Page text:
Today VMware announced the release of VMware View 5.1. View 5.1 has many new and improved advanced storage features that will help increase storage performance and scale. In this blog post I will discuss some of the new and noteworthy storage related features.
One of the new technologies in VMware View 5.1 is the View Storage Accelerator (formally known as Content Based Read Cache or CBRC). This technology helps reduce the amount of data needing to be read from a storage controller during simultaneous read activities such as a boot storm after maintenance or HA event. With View Storage Accelerator, up to 2GB of memory is allocated from the ESXi host to be used as a host based read cache. Ultimately this helps VMware View environments perform better and scale during boot storm events. Now you may ask, well what about NetApp and the use of Virtual Storage Tiering, doesn't that solve the boot storm problem. Well yea it absolutely does, but using View Storage Accelerator in conjunction with NetApp’s Virtual Storage Tiering allows customers to scale their View deployments even further, driving down the cost, boosting the performance and ultimately improving the End User Computing experience.
Here is how it is configured:
- First log into the VMware View Administrator console.
- Select View Configuration on the left hand side.
- Select Servers under View Configuration
- If you already have a vCenter Server configure click the vCenter Server and click Edit…
- Here the Edit vCenter Server dialogue box will appear. Click on the Host Caching tab.
- In the Host Cache Settings you can enable and disable host caching, change the default host caching size, and override individual host cache sizes.
- After you enable host caching, you can then create your desktop pool. When you create an automated pool the Advanced Storage Options portion of the Add Pool wizard will appear.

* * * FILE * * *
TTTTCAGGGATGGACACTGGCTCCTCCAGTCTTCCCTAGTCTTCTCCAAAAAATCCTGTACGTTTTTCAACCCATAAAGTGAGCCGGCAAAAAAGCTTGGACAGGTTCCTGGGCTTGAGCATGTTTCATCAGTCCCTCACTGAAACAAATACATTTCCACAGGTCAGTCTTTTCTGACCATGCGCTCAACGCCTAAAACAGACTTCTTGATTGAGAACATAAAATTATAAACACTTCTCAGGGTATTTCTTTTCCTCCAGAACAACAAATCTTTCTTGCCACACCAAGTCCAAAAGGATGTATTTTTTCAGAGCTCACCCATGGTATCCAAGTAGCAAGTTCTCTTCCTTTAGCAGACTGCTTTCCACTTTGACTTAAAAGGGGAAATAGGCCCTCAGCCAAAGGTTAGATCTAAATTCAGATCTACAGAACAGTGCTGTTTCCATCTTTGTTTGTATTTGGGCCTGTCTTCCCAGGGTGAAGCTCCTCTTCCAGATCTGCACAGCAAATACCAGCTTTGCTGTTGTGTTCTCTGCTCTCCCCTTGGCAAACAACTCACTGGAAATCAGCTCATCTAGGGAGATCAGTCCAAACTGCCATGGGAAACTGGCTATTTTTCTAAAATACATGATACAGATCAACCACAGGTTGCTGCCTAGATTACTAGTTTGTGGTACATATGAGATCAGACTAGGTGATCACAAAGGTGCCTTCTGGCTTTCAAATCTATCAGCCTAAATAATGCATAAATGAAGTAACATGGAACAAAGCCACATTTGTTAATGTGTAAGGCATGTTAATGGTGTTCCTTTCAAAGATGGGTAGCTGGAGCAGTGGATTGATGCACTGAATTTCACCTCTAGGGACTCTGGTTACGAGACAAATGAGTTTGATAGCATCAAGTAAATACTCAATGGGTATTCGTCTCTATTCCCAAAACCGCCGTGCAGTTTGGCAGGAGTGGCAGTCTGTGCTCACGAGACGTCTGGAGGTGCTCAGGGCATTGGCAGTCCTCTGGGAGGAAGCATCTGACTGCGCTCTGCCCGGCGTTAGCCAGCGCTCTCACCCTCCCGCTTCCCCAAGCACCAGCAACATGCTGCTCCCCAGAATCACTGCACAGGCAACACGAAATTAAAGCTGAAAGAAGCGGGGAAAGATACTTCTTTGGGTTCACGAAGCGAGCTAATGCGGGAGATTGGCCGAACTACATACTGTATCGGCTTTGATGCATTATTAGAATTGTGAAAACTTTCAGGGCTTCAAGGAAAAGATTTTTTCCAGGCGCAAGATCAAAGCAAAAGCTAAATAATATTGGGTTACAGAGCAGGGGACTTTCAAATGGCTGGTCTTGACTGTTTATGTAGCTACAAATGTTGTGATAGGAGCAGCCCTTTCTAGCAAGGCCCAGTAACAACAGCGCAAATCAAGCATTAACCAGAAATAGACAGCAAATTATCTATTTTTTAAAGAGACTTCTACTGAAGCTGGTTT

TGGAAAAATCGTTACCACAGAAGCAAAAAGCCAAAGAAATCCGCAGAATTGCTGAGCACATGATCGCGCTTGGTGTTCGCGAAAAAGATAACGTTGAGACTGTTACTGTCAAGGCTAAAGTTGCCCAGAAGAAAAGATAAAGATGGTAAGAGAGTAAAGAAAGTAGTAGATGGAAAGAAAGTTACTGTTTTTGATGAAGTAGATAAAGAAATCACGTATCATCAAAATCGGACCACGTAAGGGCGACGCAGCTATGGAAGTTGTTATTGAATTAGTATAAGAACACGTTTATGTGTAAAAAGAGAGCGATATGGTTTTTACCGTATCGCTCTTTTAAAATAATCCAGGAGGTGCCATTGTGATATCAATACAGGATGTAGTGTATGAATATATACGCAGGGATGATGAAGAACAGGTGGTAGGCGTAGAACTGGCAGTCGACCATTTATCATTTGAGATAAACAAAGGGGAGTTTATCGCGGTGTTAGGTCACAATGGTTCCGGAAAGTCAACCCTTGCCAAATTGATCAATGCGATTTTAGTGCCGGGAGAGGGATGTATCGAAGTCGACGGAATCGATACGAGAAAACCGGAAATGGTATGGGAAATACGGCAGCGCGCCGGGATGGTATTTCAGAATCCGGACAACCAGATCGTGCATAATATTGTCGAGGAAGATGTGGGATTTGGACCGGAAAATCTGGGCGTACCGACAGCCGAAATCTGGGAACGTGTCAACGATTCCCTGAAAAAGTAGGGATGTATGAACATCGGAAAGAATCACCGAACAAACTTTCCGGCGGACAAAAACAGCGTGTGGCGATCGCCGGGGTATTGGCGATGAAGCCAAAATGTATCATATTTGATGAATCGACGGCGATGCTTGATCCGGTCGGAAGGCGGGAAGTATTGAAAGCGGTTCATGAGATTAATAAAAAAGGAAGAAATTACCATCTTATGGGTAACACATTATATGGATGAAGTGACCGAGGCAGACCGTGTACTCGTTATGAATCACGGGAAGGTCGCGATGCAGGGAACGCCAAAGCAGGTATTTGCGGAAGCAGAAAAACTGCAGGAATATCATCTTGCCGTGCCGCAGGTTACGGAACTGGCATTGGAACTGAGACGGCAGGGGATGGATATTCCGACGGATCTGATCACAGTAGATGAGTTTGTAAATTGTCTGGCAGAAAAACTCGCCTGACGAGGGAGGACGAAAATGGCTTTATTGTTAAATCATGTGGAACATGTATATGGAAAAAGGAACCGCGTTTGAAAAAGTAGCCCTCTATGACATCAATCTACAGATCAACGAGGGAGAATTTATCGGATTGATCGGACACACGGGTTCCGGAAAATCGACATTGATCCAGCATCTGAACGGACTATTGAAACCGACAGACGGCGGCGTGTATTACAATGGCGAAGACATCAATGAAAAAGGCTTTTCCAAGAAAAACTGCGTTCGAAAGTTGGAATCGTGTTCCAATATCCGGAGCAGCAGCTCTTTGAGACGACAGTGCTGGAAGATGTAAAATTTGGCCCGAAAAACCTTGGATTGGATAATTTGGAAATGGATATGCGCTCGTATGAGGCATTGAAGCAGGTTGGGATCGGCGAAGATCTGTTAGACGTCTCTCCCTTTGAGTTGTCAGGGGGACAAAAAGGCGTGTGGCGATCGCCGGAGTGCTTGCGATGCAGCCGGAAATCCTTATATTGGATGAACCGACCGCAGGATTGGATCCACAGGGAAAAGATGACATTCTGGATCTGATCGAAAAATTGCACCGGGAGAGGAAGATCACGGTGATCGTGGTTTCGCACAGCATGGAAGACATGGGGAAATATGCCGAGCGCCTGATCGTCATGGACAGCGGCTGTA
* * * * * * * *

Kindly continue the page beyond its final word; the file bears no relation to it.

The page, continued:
- Here you will be able to enable host caching on a per pool basis.
- You can also choose if you want to cache just OS disks or OS and persistent disks.
- And also choose what days not to regenerate the cache. For example, you may not want to regenerate the cache during normal business hours.
The second technology, which I have been waiting for a really long time and am incredibly excited about, is the View Composer API Integration. This VCAI primitive is currently in a Tech Preview status and it allows VMware View to automate the creation of NetApp Zero Cost clones (FlexClone) within the VMware View interface. In the past, customers had to choose between NetApp clones with VSC provisioning and cloning in manual pools or VMware View Clones in Automated Pools. There are benefits and drawbacks to both methods. On one hand the NetApp clones are created at the hardware level (not using copy on write snapshots) and are pre-deduplicated. This method creates desktops that have superb scalability but to create NetApp clones requires two tools: the NetApp Virtual Storage Console and VMware View Administrator. On the other hand, VMware View Clones in Automated Pools provide excellent management workflows and automation but rely on hypervisor snapshots as underlying the cloning mechanism, which if improperly designed can result in scaling issues. (Note: Proper design refers to the use of technologies that reduce the amount of write IO to the delta file. Technologies like profile/persona management (User Data Disks) and end user home directories are examples of such technologies that remove IO and allow VMware Linked cones to scale.)
VCAI leverages NetApp’s native cloning capability – without requiring VSC – to improve desktop scalability and provisioning times in View Composer.
Here is a brief demo of how this cloning works.
Today the View Composer API Integrations are available as a Technology Preview when using VMware View 5.1, vSphere 5.0, the ESXi VIB for VCAI and NFS on NetApp Data ONTAP 8.1 Cluster Mode.
Some other storage related features worth noting: Customizable View Composer disposable disk driver letter and support up to 32 (increased from 8) host in a cluster when using Network Attached Storage (NFS).
Also a shameless plug for one of my favorite works…
If you are interested in reading more on VMware View workloads, my colleague, Chad Morganstern, and I have done a considerable amount of work to try to better understand the lifecycle of a Virtual Desktop and how Virtual Storage Tiering can boost performance, allowing customers to size for steady state. https://communities.netapp.com/community/netapp-blogs/virtualization/blog/2011/09/06/netapp-and-vmware-view-5000-seat-performance-report